Sublime Text (or other editor) has a fuzzy finder feature that let us search for files within our project directory.
Imagine if we want to open specific file but we don’t know where it is located, or if we know where the file located but it is buried too deep inside folder directory (for example
app/very/long/namespace/controller/domestic.controller.js), it may be hard to find it.
That’s why this is a really powerful feature. And since we love vim (aren’t we?), we want this feature in our favorite editor too. Vim doesn’t have this feature out of the box, but don’t worry because there’s a plugin for that. Actually, there’s already vim plugin for (almost) every feature we need. For this task, there’s several option we can choose, and I personally have used Ctrl-P for almost a year. It’s simple and straightforward.
Installation guide can be found on its documentation.
By default, whenever we invoke Ctrl-P, it scans our project directory, entirely. It works fine when our directory is relatively small. But when we work with large codebase with over thousands of files, we’re most likely will find it quiet annoying. One way to workaround this problem is to utilize its caching mechanism. According to one of it’s plugin configuration option, it turns out that cache is already enabled by default, but it’s cleared every time we exit vim. We can keep the cache with this option; add this to vimrc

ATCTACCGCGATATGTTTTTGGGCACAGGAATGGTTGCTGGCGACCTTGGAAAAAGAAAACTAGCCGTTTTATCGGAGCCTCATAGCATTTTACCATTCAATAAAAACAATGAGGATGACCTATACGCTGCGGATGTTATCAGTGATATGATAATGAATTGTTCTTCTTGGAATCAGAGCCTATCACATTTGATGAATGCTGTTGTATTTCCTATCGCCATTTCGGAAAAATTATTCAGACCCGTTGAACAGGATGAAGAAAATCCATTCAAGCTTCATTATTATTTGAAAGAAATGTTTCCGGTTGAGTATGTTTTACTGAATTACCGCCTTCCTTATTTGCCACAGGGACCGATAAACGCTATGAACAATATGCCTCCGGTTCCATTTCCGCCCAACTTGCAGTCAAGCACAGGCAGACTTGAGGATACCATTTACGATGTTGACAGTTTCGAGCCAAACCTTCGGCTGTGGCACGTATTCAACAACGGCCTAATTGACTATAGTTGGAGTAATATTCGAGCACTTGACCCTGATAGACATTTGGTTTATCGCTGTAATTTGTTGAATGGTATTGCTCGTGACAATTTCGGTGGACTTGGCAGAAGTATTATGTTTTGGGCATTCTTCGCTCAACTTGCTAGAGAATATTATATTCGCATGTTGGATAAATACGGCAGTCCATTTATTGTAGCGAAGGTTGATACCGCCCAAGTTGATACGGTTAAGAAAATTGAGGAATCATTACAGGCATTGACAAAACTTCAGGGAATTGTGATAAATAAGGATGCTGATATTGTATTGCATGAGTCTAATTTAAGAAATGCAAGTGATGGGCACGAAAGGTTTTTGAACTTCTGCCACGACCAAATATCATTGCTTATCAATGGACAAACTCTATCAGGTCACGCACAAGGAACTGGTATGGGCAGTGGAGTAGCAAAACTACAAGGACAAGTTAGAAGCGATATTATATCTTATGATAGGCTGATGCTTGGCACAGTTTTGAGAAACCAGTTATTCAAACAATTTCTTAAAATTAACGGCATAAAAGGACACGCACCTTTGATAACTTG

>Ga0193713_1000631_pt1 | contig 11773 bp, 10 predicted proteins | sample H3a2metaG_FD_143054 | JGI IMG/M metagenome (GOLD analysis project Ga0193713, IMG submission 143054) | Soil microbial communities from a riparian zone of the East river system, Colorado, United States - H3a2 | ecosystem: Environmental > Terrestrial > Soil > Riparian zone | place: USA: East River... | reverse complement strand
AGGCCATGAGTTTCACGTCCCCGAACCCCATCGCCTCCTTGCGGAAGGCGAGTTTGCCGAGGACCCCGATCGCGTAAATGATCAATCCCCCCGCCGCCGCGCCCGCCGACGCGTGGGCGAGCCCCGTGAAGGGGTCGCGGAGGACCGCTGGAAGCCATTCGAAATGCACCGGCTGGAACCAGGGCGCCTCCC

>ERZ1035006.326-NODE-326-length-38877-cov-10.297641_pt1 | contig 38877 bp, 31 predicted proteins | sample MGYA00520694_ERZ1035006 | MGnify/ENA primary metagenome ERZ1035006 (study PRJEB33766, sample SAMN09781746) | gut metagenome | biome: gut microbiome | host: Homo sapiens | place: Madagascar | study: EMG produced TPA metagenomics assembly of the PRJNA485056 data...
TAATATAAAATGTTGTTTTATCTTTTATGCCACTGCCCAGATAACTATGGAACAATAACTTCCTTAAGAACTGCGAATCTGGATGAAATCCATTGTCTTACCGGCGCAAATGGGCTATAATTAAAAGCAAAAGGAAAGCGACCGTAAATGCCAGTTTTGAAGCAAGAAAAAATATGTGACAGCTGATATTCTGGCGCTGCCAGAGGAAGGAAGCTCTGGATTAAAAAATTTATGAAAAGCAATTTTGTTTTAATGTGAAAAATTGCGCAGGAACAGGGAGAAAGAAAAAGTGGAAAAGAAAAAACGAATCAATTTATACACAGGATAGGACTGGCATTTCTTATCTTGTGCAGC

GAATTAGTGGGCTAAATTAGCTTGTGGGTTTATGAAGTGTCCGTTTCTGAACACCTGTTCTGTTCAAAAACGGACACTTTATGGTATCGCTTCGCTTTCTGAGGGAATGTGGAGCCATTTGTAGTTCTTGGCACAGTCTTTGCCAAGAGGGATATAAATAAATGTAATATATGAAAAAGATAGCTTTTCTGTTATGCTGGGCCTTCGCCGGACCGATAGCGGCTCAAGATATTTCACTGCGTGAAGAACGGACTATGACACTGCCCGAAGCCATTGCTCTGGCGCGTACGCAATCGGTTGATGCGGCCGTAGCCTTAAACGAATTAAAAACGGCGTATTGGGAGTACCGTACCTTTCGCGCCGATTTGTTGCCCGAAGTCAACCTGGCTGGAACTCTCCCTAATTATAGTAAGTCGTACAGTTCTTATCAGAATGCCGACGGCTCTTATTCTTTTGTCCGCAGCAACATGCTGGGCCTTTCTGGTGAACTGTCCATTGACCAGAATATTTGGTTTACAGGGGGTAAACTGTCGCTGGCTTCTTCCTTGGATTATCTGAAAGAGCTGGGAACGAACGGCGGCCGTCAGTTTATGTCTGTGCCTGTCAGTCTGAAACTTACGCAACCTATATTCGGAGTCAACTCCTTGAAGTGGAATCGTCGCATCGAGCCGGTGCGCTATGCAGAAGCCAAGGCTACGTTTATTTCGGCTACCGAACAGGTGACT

let g:ctrlp_clear_cache_on_exit = 0
Note that this automatically make our directory out of sync with Ctrl-P. So if we have new files, or rename any existing file, it will not appear immediately in Ctrl-P. To refresh or rescan our directory, we can use
let g:ctrlp_show_hidden = 1
To open Ctrl-P window we use, well,
ctrl-p. A new window will appear at the bottom, and there are by default three modes visible, and these are what we’ll use frequently. Use
ctrl-b to cycle between modes.
filessearch for all files within project directory
buffersearch for files that’s already open in buffer.
mrusearch for most recently used files.